The Carved Wooden Torah Arks of Eastern Europe

Bracha Yaniv

£45.00
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ISBN: 9781906764371

Publication: August 1, 2017

Series: The Littman Library of Jewish Civilization

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The carved wooden Torah arks found in eastern Europe from the seventeenth to nineteenth centuries were magnificent structures, unparalleled in their beauty and mystical significance. The work of Jewish artisans, they dominated the synagogues of numerous towns both large and small throughout the former Polish-Lithuanian Commonwealth, inspiring worshippers with their monumental scale and intricate motifs. Virtually none of these superb pieces survived the devastation of the two world wars. Bracha Yaniv’s pioneering work therefore breathes new life into a lost genre, making it accessible to scholars and students of Jewish art, Jewish heritage, and religious art more generally. Making use of hundreds of pre-war photographs housed in local archives, she develops a vivid portrait of the history and artistic development of these arks, the scope and depth of her meticulous research successfully compensating for the absence of physical remains. In this way she has succeeded in producing a richly illustrated and comprehensive overview of a classic Jewish religious art form. Professor Yaniv’s analysis of the historical context in which these arks emerged includes a broad survey of the traditions that characterized the local workshops of Lithuania, Belarus, and Ukraine. She also provides a detailed analysis of the motifs carved into the Torah arks and explains their mystical significance, among them representations of Temple imagery and messianic themes—and even daring visual metaphors for God. Fourteen arks are discussed in particular detail, with full supporting documentation; appendices relating to the inscriptions on the arks and to the artisans’ names will further facilitate future research. This seminal work throws new light on long-forgotten traditions of Jewish craftsmanship and religious understanding.

Bracha Yaniv is Professor Emerita of Jewish Art History at Bar-Ilan University, Israel, and founding editor of Ars Judaica: The Bar-Ilan Journal of Jewish Art. In addition to many articles on the topic, she has published two pioneering books in Hebrew on the history, design, and iconography of ceremonial synagogue objects; Ceremonial Synagogue Textiles is the first to be translated into English. Her first book-length publication in English, The Carved Wooden Torah Arks of Eastern Europe, is also published by the Littman Library.

Note on Transliteration

Introduction

PART I HISTORY AND CULTURE, FUNCTION AND DESIGN
1. The Emergence of the Torah Ark from Antiquity to the Seventeenth Century
2. Historical and Cultural Background
The Polish–Lithuanian Commonwealth
The Rise of Hasidism and the Influence of Kabbalah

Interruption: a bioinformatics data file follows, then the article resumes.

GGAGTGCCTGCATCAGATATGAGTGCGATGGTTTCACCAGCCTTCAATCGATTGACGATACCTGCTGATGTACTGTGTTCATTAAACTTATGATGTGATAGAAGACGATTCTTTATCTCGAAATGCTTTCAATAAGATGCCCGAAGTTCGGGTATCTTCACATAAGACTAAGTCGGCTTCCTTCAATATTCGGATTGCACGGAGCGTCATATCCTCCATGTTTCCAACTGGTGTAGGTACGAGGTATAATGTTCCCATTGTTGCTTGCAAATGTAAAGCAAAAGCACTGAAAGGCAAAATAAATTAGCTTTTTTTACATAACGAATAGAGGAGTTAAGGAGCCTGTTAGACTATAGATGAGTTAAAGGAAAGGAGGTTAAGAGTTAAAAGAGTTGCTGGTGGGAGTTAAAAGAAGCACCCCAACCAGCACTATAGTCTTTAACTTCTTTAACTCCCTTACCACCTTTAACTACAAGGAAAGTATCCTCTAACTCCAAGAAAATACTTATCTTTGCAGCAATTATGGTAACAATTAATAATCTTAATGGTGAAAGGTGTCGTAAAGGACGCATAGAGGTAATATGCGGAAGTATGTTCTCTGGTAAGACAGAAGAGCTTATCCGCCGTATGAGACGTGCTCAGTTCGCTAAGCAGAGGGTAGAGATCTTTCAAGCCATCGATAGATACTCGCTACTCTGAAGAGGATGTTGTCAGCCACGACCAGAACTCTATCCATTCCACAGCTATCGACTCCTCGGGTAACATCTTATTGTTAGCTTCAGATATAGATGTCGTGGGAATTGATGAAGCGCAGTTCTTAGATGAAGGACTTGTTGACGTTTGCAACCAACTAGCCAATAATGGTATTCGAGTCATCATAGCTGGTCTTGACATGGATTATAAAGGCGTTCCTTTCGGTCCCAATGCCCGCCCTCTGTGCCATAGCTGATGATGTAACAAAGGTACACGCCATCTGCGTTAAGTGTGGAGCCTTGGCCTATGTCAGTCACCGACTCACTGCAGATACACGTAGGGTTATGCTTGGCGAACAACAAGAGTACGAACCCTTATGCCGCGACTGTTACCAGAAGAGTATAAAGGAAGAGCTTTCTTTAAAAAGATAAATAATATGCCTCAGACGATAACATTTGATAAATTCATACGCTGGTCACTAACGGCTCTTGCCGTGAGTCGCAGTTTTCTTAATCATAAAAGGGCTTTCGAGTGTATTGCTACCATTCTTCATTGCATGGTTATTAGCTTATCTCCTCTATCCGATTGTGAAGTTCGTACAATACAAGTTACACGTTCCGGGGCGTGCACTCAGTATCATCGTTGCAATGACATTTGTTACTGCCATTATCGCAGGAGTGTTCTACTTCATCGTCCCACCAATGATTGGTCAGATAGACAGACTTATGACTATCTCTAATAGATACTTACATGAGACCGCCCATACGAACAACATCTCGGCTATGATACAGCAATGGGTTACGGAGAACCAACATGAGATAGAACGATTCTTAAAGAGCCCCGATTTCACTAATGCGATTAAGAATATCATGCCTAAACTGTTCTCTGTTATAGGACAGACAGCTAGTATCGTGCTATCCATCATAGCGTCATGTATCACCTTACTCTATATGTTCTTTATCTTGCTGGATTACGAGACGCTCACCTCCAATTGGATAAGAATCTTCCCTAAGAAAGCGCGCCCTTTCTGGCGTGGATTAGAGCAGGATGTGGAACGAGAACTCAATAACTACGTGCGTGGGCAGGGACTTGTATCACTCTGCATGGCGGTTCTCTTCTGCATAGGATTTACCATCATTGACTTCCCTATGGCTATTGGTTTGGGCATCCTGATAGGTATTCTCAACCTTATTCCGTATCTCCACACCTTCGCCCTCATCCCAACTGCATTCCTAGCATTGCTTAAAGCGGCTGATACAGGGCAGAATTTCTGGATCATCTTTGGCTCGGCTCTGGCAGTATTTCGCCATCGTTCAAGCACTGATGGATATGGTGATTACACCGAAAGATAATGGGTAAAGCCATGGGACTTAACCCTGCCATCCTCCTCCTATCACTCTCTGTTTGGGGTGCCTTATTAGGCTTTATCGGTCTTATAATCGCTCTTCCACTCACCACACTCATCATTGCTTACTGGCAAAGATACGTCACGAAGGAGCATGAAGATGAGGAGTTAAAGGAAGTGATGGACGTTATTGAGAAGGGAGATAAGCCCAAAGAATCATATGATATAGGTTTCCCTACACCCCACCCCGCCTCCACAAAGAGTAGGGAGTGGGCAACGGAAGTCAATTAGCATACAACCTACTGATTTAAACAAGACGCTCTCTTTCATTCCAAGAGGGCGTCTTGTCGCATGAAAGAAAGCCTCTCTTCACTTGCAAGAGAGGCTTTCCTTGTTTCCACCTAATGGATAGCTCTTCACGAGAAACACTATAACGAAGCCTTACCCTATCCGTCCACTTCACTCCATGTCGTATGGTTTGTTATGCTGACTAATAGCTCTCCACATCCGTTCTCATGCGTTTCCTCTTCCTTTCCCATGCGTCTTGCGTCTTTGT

3. Construction and Design
Crafts, Artisans, and Workshops
   The Lithuanian Workshop of Jacob ben Solomon of Raseinai
   The Workshop of the Vase in a Niche
   The Rococo-Style Workshop
   The Belarusian Workshop
   The Ukrainian Workshop
Constructing the Ark
   Building
   Materials and Techniques
   Style and Design

PART II FORM AND CONTENT
Introduction: The Architectural Structure of the Torah Ark
4. The Kingdom of God in the Little Sanctuary
The Throne of Glory
The Eagle as a Metaphor for God
The Three Crowns
Praise of God
   Perek shirah
Music in the Temple
5. The Temple
The Gateway to Heaven
   The Passageway
   The Inscription Avinu Malkenu
   Yakhin and Boaz
The Ark of the Covenant and the Temple Appurtenances
   The Kaporet and the Cherubim
   The Tree of Life: Symbol of the Torah
The Seven-Branched Menorah
   Introduction
   The Menorah and the Showbread Table
   The Menorah as a Solitary Motif
   The Menorah in Zechariah’s Vision
   The Menorah as a Mystical Symbol
The Temple Rituals: Avodat Hakodesh
   The Sacrificial Offerings
   The Priestly Blessing
   Offering of the First Fruits
6. Messianic Expectations
Personal Redemption: The Leviathan and the Ox
National Redemption
   Aaron’s Rod, the Manna Jar, and the Jug of Anointing Oil
   The Four Species and the Shofar

PART III APPENDICES
I. Fourteen Torah Arks: Comprehensive Description, Technical Data, and Supporting Documentation
Introduction
1. Kamyanka-Buzka, Western Ukraine, c.1775
2. Vyzˇuonos, Central Lithuania, 1784
3. Zabłudów, North-East Poland, 1765
4. Druya, Northern Belarus, 1774/5
5. Zelva, Western Belarus, 1849/50
6. Lukiv, Western Ukraine, c.1781
7. Hrodna, Western Belarus, Late Eighteenth Century
8. Nowe Miasto nad Pilica˛, East-Central Poland, after 1800
9. Sˇauke˙nai, Central Lithuania, 1885/6
10. Przedbórz, Central Poland, c.1775
11. Valkininkai, South-East Lithuania, 1804
12. Ke˛pno, West-Central Poland, 1816/17
13. Vowpa, Western Belarus, 1781
14. Unidentified Ark, Ukraine, Nineteenth Century
II. Biblical Quotations and Liturgical Phrases Adorning the Arks
III. Carpenters and Woodcarvers of Arks
IV. Alphabetical List of the Arks Comprising the Visual Database for This Study

List of Illustrations

List of Institutions

Bibliography

Index

Format: Hardback

Size: 275 x 210 mm

320 Pages

ISBN: 9781906764371

Publication: August 1, 2017

Series: The Littman Library of Jewish Civilization

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